By Michelle Price
Special to the UCBJ
COOKEVILLE – As Russia continues to invade Ukraine and, as a result, get cut off from the rest of the world economically and strategically, other countries are now scrambling to determine where they will get that 8% of the world’s oil that Russia has been supplying. Today, this uncertainty has driven the price of oil to top $130 a barrel, pushing regular gasoline to around $4 a gallon.
How much higher can we expect gas to rise?
“I don’t know how high it could go,” said Harry McGugin, owner of McGugin Oil. “It could go to $4.50/gallon for regular unleaded. We could see that by the end of the week, I don’t know. There’s just too much uncertainty. Hopefully it doesn’t go over $5/gallon.”
While McGugin was expecting the usual rise in gasoline prices due to increased summer demand, he is shocked at the rapid rise in prices, and attributes the sharp increase solely to the fighting in Ukraine.
Local gas stations are at the mercy of the big gas companies and what is going on in the world. When investors buy oil in times of war, they try to buy as much as they can, so they can have it down the road, and it drives the price up. McGugin doesn’t foresee that causing any supply issues, but he does see it increasing prices.
“In the event of storms or a war, the market reacts immediately,” McGugin said. “Usually, it’s within a day.”
Like natural gas, gasoline is also a commodity. However, unlike the natural gas utilities, most gas wholesalers cannot lock in a portion of their estimated demand at a fixed price.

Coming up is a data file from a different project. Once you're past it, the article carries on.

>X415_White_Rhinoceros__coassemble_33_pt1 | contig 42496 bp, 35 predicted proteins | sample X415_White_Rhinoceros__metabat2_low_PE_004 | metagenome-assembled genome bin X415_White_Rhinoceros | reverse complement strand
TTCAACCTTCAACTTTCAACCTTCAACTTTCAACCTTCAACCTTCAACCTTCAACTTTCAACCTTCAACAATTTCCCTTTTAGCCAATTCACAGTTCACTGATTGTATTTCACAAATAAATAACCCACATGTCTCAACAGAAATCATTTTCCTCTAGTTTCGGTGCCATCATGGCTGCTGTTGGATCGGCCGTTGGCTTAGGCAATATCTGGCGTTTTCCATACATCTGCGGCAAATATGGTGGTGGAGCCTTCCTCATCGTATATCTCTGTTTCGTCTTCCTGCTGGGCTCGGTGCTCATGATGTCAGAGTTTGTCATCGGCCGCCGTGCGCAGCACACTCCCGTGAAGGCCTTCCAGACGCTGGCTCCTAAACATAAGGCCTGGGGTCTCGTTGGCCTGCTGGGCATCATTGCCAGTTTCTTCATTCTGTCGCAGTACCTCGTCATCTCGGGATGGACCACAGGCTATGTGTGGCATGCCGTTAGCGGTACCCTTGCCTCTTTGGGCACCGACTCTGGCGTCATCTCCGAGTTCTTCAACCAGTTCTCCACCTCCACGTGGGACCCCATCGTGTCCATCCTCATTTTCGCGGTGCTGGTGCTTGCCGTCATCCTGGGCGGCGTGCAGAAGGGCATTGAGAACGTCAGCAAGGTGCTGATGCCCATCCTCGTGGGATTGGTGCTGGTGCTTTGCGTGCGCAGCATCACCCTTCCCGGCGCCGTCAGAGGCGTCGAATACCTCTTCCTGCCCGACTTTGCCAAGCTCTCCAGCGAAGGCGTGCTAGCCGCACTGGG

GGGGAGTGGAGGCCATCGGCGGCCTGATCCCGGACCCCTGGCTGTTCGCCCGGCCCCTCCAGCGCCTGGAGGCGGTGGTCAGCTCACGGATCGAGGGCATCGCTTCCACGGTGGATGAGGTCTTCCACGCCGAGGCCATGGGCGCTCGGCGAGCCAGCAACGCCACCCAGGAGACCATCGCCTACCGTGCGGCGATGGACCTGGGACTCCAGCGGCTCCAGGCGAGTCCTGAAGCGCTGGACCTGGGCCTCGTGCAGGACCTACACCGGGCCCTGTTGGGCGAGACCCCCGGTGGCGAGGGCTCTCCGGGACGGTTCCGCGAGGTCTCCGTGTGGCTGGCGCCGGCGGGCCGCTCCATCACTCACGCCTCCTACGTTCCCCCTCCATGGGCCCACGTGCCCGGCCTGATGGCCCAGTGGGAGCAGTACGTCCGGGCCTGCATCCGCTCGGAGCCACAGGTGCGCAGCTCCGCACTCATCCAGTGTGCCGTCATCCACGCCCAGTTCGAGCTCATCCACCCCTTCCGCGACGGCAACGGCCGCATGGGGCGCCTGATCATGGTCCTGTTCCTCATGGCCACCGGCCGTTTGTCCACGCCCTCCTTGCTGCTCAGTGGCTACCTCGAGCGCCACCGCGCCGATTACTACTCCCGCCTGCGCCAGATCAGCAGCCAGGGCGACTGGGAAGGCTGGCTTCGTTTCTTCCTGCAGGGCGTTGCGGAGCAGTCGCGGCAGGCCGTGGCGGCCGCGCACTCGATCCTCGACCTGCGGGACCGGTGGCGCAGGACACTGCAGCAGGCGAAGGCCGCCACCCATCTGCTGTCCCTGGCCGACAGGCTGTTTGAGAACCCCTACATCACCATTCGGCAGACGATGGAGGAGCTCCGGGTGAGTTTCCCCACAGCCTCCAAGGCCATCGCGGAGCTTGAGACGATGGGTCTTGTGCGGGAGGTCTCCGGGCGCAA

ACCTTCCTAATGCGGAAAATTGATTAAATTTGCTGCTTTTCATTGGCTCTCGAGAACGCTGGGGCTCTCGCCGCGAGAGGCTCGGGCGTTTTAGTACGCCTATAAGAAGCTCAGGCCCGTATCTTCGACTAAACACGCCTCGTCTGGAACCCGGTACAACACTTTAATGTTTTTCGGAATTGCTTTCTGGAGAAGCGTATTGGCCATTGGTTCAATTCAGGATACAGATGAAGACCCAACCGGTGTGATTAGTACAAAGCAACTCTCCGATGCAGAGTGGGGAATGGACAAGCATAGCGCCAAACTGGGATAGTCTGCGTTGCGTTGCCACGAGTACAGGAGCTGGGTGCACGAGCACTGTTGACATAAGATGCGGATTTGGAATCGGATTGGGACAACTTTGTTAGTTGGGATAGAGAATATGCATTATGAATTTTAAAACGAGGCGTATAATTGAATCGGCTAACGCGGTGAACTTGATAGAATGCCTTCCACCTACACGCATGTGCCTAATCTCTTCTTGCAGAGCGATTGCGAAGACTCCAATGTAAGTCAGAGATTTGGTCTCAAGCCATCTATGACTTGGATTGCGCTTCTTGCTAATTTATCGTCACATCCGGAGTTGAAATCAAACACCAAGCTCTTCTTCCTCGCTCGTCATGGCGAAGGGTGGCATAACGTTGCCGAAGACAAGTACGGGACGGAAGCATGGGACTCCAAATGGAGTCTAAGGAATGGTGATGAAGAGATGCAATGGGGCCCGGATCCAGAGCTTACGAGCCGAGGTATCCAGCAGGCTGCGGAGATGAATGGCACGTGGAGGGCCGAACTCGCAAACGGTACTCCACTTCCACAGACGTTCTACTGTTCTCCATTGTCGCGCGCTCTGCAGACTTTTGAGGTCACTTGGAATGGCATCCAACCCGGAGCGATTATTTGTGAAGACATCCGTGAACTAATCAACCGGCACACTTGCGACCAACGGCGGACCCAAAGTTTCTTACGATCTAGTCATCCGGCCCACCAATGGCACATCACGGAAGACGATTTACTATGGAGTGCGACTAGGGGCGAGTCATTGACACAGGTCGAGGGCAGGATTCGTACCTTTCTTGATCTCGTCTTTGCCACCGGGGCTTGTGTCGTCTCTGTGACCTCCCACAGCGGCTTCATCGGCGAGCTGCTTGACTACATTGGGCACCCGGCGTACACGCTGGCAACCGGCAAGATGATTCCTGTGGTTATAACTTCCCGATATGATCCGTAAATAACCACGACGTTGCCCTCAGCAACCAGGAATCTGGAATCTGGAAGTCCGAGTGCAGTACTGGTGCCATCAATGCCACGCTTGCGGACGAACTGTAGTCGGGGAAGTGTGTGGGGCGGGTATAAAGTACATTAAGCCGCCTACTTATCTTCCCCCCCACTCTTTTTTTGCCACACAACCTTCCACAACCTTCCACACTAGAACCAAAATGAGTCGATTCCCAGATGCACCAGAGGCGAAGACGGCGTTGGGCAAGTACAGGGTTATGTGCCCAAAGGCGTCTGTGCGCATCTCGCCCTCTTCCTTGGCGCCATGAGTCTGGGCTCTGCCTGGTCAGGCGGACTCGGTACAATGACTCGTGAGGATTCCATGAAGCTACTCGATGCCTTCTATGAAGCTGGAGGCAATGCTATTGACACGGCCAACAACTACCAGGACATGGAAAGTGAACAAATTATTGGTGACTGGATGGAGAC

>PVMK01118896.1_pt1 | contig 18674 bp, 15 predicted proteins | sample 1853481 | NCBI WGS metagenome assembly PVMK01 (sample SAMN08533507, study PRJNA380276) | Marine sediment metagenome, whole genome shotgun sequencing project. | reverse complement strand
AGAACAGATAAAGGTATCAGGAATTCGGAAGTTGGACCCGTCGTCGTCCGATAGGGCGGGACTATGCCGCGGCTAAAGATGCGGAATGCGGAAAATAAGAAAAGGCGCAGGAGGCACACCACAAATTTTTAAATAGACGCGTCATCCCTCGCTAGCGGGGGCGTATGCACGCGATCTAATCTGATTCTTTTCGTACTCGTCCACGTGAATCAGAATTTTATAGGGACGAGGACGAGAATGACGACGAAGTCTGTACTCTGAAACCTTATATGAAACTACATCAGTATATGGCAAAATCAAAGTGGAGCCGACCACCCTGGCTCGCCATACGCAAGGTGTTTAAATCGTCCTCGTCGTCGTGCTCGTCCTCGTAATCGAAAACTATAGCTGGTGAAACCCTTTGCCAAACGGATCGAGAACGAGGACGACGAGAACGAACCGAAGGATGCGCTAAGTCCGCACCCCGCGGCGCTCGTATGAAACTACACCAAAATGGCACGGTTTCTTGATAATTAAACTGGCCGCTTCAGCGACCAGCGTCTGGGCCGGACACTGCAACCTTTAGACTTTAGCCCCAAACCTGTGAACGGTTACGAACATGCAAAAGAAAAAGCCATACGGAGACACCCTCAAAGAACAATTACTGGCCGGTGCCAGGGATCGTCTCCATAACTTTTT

“I can’t lock in my price. I go straight to Nashville or Knoxville and buy my gas straight from the Shell terminal,” McGugin explained. “Our gas prices are on a daily basis. Our company doesn’t future buy. There are some bigger companies that are able to do that, but we aren’t.”
A lot of gas stations don’t keep a big supply of inventory on hand, so the gas they are soon going to get in will be adjusted to the new price. Basically, it’s just in time inventory, so whenever you see a quick adjustment on the price, it’s because the station’s next load of fuel has already had the price increase.
McGugin said that if the war ended tomorrow, he believes it could take a few months for fuel prices to return to the pre-war conditions. He said the amount of time would depend on several things: what type of sanctions are placed or continue on Russia; the ability to make up that 8% of the worldwide supply somewhere else; and the increased demand from the normal increase in traffic during summer.
He added that a hurricane at this point could be devastating to gas prices.
When asked if there were measures that the U.S. could take to increase the oil supply, McGugin said, “It would be nice if they still had the Keystone project still going on. That way we could have some extra oil coming in. That would definitely help offset this price increase. Maybe they’ll get back to working on it. Maybe this will be a wakeup call. We’ve got to have it.”